It is behind the camera that he continues his artistic journey. He creates many of the most original commercials of the 1980s for Renault, Gold Coast, Philips, Esso, etc.
It is in the event and design that Hilton McConnico reaches his peak. He designs an exhibition scenography on the theme of Noah’s ark in Champ-de-Mars in Paris. Jean-Louis Dumas, chairman of the Hermès Group, asks Hilton McConnico artist to create exhibitions for Hermès. Their first collaboration dates from 1989. Every two years, Hilton McConnico worked on the “poetic” image of the brand through different themes, which were exhibited in capital cities around the world.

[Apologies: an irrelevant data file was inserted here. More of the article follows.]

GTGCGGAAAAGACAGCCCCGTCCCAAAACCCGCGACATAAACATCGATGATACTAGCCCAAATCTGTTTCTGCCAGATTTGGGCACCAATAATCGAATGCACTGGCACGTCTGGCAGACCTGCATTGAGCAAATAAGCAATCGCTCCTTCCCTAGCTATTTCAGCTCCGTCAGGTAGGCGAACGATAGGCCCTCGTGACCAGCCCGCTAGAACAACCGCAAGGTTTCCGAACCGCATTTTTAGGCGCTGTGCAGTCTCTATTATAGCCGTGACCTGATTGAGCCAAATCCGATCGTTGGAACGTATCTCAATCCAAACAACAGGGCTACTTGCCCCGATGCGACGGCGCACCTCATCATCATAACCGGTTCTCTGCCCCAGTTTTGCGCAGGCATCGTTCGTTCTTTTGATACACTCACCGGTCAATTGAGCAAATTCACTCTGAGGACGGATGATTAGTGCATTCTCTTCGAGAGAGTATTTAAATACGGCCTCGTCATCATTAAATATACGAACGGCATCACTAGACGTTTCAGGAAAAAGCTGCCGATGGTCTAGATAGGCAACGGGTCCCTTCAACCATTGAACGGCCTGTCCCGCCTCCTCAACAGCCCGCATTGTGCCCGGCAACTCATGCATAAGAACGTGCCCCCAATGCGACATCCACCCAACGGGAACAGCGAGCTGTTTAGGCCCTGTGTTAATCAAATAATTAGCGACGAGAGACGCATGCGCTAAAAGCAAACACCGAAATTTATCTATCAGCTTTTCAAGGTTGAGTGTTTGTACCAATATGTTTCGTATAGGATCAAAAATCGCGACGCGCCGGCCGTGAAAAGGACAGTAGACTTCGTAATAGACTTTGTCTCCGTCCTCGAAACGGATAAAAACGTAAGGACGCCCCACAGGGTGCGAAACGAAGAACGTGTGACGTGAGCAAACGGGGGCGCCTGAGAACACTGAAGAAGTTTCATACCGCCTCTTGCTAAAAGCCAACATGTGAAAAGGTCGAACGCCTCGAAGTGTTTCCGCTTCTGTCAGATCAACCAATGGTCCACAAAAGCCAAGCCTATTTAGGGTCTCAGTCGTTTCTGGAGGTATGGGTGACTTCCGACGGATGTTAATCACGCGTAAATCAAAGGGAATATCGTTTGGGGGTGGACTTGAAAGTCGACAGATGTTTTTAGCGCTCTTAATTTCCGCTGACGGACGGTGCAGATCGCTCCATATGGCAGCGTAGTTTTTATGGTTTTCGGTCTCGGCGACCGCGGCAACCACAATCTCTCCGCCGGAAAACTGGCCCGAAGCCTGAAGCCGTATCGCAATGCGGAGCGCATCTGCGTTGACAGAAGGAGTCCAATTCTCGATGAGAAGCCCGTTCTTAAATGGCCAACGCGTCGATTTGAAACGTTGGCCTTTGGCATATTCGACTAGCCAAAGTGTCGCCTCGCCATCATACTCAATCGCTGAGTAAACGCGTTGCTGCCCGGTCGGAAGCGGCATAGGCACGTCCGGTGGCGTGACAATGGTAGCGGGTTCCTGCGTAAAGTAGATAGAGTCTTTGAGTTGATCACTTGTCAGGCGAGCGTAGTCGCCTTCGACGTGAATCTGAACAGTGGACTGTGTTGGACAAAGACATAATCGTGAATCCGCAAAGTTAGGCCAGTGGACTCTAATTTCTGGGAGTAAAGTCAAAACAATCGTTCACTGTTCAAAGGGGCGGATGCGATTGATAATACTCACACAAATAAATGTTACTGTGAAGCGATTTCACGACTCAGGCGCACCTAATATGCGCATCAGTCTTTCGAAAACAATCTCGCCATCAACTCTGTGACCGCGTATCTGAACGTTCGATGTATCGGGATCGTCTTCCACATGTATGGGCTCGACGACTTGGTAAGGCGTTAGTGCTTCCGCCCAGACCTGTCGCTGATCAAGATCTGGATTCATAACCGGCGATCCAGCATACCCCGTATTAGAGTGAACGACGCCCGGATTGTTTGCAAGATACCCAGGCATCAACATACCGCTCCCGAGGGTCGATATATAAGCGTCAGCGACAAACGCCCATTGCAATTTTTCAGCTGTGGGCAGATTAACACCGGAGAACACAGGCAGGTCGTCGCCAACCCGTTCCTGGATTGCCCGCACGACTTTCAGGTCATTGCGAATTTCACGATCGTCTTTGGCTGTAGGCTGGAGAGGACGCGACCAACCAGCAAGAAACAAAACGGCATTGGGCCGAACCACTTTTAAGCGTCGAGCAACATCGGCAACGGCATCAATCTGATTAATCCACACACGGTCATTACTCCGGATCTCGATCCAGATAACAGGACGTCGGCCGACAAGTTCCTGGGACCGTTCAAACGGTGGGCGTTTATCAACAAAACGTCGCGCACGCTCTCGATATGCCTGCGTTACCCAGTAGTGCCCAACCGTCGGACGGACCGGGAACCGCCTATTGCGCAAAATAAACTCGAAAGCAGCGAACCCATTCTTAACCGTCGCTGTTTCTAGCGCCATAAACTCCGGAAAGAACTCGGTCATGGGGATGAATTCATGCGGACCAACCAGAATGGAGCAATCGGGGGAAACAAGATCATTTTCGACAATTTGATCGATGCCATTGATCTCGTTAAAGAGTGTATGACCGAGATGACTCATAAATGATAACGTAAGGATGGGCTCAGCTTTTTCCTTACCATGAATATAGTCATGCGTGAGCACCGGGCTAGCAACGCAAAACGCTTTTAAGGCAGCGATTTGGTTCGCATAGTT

In 1990, the Memphis Brooks Museum of Art features a 30-year retrospective of Hilton McConnico’s creation.
His collaboration with Daum, a crystal studio, begins in 1987. Some of his creations, such as the “Cactus” was designed to be offered by President François Mitterrand to President George HW Bush as a State present during official visits. Hilton McConnico was the first American whose pieces were acquired from the permanent collection of the National Museum of Decorative Arts.
Despite the Parkinson’s disease that affected him since the 1990s, Hilton McConnico continued designing for many luxury brands. He also works in architecture and interior design. These projects include the Toupary restaurant on the top floor of the historic Samaritaine building, as well as the Hermes museums in Ginza – Tokyo, designed by Renzo Piano, and in Seoul, designed by Rena Dumas.